But the steady influx of foreign-earned capital also had its shadows. Remittances exacerbated social divides and families with foreign ties became a prime target in the peasant insurgencies and civil wars that defined the tumultuous 1920s and 30s. Furthermore, the success stories of some protagonists, such as the Liu family whose fabulous wealth derived from their near-monopoly on gutta-percha during Malaya’s rubber boom, are matched by uncountable, and often irretrievable, stories of suffering and hardship. Thousands of migrants embarked penniless as “credit ticket coolies” and were shipped under trying conditions to far-flung places where they then toiled for months to earn their passage fare back.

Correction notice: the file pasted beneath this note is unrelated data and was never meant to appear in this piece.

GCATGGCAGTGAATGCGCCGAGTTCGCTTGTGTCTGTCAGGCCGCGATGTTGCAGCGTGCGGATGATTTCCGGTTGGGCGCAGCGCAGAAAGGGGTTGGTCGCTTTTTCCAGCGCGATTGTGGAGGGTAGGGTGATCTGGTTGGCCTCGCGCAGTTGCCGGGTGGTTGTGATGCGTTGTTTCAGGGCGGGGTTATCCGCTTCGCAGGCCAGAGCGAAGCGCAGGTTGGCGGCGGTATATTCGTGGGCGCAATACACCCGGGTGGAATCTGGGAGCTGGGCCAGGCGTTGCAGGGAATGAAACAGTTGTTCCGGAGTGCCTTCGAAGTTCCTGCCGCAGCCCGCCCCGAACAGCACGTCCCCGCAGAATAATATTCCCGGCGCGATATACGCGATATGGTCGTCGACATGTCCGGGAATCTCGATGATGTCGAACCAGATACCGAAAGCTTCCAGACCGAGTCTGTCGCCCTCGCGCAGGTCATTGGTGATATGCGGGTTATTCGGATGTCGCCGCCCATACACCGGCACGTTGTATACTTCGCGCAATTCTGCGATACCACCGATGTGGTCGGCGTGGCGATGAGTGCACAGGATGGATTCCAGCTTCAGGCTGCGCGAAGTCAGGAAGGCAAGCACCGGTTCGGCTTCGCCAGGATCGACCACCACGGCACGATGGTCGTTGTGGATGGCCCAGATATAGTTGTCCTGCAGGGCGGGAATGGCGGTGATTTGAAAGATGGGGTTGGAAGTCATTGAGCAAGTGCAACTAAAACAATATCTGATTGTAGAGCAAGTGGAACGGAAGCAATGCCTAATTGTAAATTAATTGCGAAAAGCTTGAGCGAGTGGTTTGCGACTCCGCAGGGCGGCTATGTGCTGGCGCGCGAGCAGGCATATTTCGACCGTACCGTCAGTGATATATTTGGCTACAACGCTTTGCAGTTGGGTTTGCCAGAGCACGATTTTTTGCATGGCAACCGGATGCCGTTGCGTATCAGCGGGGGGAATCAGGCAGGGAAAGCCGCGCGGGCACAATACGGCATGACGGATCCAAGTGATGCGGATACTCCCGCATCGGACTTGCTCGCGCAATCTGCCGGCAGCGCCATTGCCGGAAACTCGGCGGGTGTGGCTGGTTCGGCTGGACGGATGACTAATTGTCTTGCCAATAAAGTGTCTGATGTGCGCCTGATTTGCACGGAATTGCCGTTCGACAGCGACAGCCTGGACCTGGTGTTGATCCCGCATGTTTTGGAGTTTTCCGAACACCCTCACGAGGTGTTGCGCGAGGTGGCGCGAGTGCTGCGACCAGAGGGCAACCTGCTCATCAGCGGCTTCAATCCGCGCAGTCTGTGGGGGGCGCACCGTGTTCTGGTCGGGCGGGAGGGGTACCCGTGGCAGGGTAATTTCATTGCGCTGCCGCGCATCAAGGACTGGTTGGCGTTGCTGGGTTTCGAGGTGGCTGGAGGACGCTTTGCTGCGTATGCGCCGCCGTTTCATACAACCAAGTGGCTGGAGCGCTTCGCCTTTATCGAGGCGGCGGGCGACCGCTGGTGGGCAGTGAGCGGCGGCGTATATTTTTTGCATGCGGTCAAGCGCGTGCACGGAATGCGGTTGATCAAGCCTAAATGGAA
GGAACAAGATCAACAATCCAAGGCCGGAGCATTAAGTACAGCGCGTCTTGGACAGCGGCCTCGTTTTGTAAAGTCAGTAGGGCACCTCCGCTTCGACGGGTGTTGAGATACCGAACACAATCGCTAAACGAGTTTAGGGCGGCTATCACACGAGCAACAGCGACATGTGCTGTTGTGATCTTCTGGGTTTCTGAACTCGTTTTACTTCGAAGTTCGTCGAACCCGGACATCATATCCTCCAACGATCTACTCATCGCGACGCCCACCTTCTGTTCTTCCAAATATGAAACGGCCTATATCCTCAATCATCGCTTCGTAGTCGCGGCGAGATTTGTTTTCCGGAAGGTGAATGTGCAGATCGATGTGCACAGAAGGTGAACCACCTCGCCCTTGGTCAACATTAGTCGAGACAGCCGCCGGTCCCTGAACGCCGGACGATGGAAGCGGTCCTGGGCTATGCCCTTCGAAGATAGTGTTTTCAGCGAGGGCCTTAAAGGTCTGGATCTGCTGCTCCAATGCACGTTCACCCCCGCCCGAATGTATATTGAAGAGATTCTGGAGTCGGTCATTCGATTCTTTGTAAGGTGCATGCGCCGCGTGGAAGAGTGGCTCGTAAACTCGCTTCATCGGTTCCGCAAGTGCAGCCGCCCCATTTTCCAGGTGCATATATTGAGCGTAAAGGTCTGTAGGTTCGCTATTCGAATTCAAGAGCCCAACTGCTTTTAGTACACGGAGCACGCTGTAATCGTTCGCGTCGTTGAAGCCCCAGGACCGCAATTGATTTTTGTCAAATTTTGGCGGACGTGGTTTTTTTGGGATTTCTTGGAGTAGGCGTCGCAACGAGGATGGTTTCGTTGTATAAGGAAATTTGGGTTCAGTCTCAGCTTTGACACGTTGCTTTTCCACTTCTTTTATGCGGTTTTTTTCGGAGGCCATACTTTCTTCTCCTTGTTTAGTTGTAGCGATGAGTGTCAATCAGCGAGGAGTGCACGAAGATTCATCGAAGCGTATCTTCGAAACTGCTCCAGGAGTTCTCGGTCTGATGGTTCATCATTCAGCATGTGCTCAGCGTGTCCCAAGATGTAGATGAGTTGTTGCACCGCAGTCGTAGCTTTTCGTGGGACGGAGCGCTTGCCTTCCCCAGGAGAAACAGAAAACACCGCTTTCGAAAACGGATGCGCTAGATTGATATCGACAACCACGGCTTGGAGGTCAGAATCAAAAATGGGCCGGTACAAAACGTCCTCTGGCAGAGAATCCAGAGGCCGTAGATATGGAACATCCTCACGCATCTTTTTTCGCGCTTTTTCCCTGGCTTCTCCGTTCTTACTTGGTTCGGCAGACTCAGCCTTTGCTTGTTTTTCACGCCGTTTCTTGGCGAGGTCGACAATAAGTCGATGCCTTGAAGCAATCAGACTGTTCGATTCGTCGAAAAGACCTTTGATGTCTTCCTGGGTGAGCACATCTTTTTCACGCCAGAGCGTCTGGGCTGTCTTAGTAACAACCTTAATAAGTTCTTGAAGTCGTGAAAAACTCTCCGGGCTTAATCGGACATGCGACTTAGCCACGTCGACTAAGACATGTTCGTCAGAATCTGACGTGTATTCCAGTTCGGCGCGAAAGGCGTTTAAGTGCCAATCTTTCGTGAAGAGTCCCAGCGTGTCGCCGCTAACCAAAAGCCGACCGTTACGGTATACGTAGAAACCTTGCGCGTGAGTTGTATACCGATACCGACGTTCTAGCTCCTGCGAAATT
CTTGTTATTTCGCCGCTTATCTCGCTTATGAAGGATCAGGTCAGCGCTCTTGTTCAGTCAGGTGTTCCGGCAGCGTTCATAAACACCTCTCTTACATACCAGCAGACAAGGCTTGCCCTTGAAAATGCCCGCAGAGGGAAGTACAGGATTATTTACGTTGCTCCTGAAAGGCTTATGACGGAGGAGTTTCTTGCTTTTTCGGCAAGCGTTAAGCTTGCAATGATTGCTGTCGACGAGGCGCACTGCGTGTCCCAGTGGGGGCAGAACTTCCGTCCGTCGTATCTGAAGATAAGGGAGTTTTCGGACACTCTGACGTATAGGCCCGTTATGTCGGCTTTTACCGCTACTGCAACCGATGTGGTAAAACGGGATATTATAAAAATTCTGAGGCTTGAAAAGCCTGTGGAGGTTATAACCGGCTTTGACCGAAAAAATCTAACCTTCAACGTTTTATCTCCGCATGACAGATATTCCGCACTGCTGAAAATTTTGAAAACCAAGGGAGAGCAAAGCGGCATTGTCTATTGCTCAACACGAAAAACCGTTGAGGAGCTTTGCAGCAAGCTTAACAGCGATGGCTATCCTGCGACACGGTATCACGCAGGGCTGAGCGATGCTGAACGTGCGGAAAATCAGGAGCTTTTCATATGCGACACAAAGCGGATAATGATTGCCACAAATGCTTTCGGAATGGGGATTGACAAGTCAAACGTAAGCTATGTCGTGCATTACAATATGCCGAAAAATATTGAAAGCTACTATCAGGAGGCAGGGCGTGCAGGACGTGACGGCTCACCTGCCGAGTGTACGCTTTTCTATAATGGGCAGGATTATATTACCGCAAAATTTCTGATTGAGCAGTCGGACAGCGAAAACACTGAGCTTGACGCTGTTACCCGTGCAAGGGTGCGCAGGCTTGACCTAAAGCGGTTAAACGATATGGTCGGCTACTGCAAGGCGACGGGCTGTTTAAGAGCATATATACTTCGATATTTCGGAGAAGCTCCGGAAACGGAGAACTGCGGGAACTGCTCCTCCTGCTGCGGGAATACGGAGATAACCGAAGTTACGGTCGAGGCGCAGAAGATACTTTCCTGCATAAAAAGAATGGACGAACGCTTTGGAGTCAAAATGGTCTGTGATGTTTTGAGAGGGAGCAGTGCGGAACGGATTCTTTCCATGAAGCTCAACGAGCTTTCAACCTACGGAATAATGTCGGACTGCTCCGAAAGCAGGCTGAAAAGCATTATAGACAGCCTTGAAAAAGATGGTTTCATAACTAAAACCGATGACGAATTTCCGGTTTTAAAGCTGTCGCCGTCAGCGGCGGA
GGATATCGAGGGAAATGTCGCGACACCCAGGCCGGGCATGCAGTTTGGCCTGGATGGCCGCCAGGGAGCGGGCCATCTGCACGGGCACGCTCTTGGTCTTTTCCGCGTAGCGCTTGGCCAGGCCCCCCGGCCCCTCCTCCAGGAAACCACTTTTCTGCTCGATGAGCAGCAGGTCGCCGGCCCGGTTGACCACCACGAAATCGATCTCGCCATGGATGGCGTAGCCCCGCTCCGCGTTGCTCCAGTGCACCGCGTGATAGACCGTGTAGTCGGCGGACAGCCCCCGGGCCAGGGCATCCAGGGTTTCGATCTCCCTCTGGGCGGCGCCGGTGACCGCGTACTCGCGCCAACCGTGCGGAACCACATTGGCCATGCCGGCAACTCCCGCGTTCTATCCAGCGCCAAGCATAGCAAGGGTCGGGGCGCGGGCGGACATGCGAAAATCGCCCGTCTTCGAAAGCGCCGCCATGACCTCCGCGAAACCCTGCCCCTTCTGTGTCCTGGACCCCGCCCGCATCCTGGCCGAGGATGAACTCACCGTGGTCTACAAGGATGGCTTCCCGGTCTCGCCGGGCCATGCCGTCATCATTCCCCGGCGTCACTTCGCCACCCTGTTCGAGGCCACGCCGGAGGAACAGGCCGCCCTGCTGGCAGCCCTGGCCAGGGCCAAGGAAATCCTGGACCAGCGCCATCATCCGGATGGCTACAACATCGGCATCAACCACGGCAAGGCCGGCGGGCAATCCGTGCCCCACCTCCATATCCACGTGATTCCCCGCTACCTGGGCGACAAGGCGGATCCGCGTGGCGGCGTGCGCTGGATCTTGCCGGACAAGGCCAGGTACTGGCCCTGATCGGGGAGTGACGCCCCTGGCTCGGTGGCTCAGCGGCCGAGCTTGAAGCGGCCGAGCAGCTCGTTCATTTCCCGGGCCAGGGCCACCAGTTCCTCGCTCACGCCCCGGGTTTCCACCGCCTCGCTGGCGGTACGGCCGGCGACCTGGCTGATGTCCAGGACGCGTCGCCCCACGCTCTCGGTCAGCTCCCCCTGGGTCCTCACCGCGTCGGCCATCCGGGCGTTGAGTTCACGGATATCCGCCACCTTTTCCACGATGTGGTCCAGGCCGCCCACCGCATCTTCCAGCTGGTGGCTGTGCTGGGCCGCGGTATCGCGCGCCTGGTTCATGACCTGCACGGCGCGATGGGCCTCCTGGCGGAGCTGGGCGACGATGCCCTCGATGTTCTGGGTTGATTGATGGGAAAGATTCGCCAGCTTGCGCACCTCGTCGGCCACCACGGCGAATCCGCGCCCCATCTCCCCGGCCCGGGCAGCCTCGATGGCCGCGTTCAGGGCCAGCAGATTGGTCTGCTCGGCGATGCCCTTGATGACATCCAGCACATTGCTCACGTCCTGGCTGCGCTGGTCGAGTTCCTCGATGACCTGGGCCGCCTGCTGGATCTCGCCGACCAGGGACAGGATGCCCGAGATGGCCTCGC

While men were expected to make the best of opportunities abroad, women mostly stayed put and functioned as the filial anchor that tied sojourners to their ancestral lands. Exceptions included young girls such as Lin Qiumei who, abandoned by her mother and stepfather when she was 8 years old, was shipped from Swatow to Singapore. There she was sold to an old man for 250 dollars but managed to break free after resisting his repeated sexual predations. Following intervention by local authorities, she enrolled in a Church of England boarding school and lived to share her story in the autobiographical Sold for Silver, one of the first publications by a Singaporean woman to appear in English. The book is peppered with such vignettes that put a human face on the ebbs and flows of migration and provide fascinating glimpses of how individual Chaozhouese fared abroad.